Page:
Belfort and his accomplices fine-tuned his signature fraud through dozens of repetitions. Here’s how it worked, in five easy steps:
1. Create IPO Stock: The first thing Stratton Oakmont needed was a business to sell, and the definition of “business” was very flexible. A judo school, a bagel maker, a newfangled water purifier, or a recovering alcoholic selling shoes out of the trunk of his car would do. What was needed was not so much an actual business as a business entity with a story that could be converted into publicly traded shares of stock through a Stratton initial public offering.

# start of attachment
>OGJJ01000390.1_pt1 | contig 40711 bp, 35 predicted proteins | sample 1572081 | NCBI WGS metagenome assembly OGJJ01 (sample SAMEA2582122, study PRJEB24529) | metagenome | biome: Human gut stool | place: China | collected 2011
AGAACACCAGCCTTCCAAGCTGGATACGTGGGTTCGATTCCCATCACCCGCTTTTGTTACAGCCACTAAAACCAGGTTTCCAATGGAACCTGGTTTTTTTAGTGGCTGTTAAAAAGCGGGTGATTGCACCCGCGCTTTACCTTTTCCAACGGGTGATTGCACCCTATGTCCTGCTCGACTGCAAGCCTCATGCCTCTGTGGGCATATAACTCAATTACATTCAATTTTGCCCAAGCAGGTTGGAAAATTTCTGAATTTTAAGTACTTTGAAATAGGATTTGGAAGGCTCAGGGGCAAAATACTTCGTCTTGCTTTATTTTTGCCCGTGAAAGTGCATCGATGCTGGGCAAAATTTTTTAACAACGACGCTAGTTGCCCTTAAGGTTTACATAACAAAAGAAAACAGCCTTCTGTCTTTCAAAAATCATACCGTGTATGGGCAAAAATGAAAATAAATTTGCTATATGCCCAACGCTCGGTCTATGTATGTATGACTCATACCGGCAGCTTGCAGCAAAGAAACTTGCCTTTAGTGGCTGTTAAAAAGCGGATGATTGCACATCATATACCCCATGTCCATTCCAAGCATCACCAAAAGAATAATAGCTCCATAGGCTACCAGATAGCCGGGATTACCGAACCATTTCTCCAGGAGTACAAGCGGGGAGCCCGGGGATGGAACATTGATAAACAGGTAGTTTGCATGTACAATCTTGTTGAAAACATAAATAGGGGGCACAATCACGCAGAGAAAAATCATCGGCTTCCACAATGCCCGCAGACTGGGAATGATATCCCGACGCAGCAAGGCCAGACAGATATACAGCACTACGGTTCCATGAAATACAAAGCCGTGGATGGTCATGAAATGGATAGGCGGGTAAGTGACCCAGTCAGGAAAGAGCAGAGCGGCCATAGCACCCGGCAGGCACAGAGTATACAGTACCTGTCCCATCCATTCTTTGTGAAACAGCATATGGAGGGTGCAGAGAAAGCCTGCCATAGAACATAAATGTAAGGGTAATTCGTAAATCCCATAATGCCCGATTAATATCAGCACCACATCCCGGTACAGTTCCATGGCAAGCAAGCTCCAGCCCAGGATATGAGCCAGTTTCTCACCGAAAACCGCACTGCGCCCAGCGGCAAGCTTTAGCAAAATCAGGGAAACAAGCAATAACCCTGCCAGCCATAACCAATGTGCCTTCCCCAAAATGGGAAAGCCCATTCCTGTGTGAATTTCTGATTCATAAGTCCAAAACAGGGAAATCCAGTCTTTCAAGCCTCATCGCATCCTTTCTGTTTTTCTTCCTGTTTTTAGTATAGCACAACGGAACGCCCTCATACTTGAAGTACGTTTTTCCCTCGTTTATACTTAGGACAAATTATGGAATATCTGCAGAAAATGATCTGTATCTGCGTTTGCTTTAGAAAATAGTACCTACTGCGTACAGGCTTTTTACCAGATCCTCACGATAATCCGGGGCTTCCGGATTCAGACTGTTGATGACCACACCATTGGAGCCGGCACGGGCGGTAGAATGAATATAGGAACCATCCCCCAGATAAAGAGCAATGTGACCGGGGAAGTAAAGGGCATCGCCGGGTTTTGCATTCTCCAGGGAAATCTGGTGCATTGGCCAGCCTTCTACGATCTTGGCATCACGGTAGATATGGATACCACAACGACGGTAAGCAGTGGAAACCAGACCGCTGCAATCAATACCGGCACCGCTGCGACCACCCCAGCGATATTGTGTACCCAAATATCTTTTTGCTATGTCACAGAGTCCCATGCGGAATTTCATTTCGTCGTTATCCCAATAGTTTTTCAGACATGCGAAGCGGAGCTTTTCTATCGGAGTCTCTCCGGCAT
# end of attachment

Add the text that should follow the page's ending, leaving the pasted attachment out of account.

An important element of the scheme was that the Stratton IPO stock was not really sold to the public—it was sold to Stratton. Securities laws forbid underwriters like Stratton from buying more than a small percentage of the IPO stock they issue. To avoid this roadblock, Stratton sold all of its IPO stock to friends (nicknamed “flippers”) like Madden, who immediately sold the stock back to Stratton for a small profit. The IPO stock was usually issued to the flippers at $4 per share, and then sold back to Stratton for $4.25 per share. This was a pretty nice deal for the flippers, who could pocket $50,000 or so from an IPO without breaking a sweat or risking a loss.